As the commercial space economy grows, both established and start-up aerospace companies are doing work that was previously performed only by Government entities, for which they require the same powerful tools. Meanwhile, NASA contractors are finding new applications for GFSSP to meet needs in the private space sector, and research institutions are interested in using the code for both public and private initiatives.
Before GFSSP, most programs could run a single analysis for a specific engine or perform a single portion of a test. Then designers would need to cobble together the results for each part and process to compile a complete set of results. One miscalculation in any of the inputs and the final results would be useless. GFSSP makes it possible to test and evaluate every aspect of a complex system in a single program, producing accurate, comprehensive results.
One of the earliest commercial adopters was Concepts NREC Inc., which supports the design and manufacture of turbomachinery such as pumps and air compressors.
Concepts NREC incorporated GFSSP into its proprietary software package, which uses a custom graphical user interface to construct a mechanical system that moves fluids. In the case of turbomachinery, these systems use fluid to transfer energy, much like a windmill turbine uses the fluid of air to generate electricity.
Private-sector projects make different demands on GFSSP, according to Oren Kornberg, president and principal engineer of Mode. Having used the program extensively, he can customize the code to meet almost any requirements users have. For General Atomics Corp., a Government contractor that purchased a commercial license to use on a for-profit project, that meant rewriting part of the code.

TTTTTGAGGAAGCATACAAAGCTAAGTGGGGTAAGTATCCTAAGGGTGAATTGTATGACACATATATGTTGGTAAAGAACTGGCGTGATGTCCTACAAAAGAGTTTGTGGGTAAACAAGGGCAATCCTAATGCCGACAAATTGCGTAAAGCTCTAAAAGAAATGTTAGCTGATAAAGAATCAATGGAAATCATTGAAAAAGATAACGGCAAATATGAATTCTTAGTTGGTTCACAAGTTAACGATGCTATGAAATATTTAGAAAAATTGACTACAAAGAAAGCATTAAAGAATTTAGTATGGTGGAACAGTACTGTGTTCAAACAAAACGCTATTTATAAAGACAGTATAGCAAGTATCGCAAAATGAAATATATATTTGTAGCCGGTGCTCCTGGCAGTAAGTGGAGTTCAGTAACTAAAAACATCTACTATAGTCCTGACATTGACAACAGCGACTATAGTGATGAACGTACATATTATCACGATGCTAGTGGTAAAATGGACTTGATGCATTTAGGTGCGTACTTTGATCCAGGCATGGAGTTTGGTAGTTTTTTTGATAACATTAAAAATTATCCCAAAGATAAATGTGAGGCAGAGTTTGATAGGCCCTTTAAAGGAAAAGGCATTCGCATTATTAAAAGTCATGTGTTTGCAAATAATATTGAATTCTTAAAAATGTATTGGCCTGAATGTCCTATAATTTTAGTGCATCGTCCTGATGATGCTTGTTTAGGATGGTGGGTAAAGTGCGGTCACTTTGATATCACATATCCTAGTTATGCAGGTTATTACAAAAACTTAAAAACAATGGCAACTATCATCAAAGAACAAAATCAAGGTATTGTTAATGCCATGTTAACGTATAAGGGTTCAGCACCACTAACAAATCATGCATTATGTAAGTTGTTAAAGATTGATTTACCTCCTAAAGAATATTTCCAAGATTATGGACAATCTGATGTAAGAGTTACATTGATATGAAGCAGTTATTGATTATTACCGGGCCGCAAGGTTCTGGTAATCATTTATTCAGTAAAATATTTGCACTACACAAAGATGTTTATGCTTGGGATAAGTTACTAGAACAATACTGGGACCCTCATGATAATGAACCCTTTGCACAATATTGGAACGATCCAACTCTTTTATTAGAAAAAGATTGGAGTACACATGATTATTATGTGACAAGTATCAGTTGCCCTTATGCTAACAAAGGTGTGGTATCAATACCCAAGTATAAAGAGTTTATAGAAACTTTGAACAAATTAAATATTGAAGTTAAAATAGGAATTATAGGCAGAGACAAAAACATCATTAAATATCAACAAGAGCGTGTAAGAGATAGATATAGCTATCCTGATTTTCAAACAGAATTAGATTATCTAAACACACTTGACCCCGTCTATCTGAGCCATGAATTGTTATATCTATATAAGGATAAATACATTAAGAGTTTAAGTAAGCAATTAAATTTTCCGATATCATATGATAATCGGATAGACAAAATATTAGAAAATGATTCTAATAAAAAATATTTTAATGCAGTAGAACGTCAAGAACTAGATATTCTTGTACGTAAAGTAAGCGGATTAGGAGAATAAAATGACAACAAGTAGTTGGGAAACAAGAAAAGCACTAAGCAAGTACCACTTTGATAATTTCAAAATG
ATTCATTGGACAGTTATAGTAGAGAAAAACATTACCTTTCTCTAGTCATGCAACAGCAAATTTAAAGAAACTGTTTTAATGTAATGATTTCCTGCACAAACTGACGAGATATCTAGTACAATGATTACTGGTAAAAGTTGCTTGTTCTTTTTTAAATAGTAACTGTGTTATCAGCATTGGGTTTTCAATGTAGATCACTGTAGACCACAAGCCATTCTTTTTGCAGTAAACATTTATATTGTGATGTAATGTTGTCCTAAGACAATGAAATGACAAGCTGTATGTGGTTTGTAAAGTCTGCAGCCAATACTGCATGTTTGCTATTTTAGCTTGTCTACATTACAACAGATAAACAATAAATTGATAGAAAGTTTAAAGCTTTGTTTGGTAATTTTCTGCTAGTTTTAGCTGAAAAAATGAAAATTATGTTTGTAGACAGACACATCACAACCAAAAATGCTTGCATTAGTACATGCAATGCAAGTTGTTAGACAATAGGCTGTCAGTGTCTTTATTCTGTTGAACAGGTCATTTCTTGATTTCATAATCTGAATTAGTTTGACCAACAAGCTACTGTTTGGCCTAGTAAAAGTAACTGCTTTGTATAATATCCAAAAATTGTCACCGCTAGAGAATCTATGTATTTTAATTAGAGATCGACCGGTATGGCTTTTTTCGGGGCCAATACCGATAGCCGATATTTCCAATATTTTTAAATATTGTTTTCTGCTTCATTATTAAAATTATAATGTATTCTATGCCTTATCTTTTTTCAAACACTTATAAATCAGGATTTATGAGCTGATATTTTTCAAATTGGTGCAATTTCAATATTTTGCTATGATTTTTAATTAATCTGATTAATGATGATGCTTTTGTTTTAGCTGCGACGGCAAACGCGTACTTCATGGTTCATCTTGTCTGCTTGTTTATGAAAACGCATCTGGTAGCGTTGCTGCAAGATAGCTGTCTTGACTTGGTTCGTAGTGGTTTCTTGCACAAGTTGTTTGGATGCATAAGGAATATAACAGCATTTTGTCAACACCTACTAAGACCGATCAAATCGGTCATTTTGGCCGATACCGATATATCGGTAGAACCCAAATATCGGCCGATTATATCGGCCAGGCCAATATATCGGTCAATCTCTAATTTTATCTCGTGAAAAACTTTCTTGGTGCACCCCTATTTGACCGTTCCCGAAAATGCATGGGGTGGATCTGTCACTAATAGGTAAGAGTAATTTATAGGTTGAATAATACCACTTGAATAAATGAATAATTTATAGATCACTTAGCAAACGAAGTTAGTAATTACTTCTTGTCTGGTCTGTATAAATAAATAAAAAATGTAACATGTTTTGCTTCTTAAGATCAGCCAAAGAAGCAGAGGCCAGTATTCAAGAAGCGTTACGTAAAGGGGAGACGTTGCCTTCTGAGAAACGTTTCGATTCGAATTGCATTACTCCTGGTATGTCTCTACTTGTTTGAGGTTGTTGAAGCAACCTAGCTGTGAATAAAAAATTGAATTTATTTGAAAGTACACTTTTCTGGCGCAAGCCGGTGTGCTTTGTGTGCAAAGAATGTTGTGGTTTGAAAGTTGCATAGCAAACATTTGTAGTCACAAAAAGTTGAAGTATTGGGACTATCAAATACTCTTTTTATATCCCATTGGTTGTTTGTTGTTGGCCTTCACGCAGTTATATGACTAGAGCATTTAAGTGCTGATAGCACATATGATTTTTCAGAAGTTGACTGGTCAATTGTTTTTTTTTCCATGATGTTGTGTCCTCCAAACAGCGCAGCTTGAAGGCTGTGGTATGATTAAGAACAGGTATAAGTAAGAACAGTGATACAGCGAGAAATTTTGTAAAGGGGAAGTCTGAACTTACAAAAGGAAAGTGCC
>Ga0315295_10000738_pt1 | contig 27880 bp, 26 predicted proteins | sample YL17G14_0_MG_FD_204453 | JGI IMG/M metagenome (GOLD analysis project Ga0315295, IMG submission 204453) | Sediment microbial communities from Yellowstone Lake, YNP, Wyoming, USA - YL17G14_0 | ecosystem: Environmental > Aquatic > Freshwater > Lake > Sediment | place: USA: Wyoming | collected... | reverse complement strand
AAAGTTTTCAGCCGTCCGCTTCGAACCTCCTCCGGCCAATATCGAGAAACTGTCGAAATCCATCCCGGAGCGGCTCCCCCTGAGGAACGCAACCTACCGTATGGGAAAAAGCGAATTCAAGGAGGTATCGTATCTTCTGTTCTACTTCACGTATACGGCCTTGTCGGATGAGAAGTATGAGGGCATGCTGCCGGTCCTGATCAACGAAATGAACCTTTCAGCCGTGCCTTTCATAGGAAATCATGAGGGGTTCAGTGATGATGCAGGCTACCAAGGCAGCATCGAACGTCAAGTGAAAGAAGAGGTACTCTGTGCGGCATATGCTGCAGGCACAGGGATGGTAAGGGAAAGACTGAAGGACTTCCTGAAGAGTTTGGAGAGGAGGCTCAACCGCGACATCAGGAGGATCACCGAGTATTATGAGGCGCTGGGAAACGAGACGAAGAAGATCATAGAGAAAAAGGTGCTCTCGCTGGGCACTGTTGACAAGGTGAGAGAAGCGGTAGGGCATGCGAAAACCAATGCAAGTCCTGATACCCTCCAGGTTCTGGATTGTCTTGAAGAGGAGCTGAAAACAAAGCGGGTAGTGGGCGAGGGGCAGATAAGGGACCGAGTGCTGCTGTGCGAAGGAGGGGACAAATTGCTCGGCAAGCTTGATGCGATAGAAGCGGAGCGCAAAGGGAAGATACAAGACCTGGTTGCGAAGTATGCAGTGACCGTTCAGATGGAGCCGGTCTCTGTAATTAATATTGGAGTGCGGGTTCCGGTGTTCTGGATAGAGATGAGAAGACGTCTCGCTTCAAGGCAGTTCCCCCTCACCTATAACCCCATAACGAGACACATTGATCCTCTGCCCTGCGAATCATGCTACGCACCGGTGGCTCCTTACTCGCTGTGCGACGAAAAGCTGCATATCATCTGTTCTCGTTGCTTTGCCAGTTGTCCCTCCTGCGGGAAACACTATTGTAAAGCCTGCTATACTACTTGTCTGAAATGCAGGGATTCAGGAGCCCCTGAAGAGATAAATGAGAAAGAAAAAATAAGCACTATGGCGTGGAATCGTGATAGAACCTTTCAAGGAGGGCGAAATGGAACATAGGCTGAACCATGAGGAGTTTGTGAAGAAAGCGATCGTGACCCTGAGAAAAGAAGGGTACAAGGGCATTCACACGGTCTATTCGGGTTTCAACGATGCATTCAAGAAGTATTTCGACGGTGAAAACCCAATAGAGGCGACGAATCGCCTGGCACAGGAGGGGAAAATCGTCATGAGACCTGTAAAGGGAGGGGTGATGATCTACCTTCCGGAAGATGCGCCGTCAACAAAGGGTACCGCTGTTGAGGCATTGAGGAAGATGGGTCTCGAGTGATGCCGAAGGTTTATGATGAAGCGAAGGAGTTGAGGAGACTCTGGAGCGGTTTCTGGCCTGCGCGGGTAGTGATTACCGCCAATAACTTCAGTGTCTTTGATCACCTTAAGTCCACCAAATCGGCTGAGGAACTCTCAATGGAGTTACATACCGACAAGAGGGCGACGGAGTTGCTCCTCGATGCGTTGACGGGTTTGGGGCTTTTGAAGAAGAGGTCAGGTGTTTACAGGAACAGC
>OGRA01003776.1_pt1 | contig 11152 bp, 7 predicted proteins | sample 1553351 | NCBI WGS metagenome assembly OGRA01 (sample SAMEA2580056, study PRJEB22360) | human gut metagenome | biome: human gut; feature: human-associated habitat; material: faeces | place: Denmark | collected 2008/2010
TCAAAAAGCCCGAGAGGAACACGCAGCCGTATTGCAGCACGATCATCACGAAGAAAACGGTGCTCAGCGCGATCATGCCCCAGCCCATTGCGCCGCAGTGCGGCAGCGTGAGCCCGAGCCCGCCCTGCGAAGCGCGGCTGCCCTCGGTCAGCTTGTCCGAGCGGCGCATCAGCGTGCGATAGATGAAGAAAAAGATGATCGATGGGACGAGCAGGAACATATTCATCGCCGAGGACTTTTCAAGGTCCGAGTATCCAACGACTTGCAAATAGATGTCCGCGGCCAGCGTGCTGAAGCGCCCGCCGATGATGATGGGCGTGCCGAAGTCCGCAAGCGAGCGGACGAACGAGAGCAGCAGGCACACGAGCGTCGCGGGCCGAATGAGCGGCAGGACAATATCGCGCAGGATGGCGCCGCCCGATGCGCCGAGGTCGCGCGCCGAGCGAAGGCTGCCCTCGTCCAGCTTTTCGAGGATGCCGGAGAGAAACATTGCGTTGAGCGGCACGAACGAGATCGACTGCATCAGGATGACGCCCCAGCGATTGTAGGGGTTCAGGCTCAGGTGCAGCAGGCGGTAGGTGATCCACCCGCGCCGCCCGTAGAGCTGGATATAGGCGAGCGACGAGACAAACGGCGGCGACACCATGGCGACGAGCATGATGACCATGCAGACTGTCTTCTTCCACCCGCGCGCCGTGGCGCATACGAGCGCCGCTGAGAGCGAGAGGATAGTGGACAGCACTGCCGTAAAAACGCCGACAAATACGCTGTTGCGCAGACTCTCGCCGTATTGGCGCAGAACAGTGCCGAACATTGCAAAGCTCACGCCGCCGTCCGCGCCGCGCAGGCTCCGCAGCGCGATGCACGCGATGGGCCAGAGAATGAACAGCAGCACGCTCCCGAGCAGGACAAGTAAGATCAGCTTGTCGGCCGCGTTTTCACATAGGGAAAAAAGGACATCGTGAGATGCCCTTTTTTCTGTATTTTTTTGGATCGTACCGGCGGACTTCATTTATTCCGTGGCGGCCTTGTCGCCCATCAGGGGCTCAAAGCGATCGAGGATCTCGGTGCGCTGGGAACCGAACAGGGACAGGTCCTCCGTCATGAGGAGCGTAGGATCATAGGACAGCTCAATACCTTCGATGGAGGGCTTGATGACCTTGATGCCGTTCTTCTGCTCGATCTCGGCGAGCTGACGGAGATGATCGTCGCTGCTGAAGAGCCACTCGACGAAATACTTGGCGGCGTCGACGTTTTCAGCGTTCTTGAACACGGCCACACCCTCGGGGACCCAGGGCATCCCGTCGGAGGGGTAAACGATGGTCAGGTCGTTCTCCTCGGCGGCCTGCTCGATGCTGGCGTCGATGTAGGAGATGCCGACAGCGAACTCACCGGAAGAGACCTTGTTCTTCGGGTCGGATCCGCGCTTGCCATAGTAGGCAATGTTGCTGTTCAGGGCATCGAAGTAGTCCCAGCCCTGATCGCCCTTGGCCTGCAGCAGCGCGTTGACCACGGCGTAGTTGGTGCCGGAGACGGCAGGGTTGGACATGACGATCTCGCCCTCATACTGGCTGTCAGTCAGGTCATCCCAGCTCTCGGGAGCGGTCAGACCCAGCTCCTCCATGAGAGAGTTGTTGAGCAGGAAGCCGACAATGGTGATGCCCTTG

“The NASA version is pretty static,” explains Kornberg. “The normal NASA release can go up to 100 solid nodes. That means 100 things that make up a structure can be a point in the model. But General Atomics needed 300 nodes.”
Other customers can get big benefits without making changes to the software. For example, Agility Fuel Solutions LLC lost access to the original NASA program after merging with another company that doesn’t have a Government contract. Through a license with Mode, the company now continues to leverage the analytical capabilities of GFSSP for new commercial clients.
Mode is also working with other industries where the flow of fluids is critical, such as in HVAC manufacturing, chemical processing, and power plants.
Alok Majumdar, aerospace technologist at Marshall, explains that analyses already performed by NASA further enable private-sector applications. The program includes an extensive library of fluid properties and can model pumps, compressors, multi-layer insulation, and the pressurization, filling, and draining of cryogenic tanks.
Educational institutions can also take advantage of the program to improve on existing analytical tools. The opportunity to learn and train using this code develops the kinds of computing skills student scientists and technologists need in future careers. The same individuals using the program can also continue to develop it. While only U.S. schools can obtain an education license at no cost, others can purchase an education license. The Indian Institute of Technology in Kharagpur, India, which purchased the first such license, will be using GFSSP to support its ongoing research projects.
“The majority of the users are currently from the aerospace industry,” says Majumdar. “But the code is quite general and can be used for many different industries.”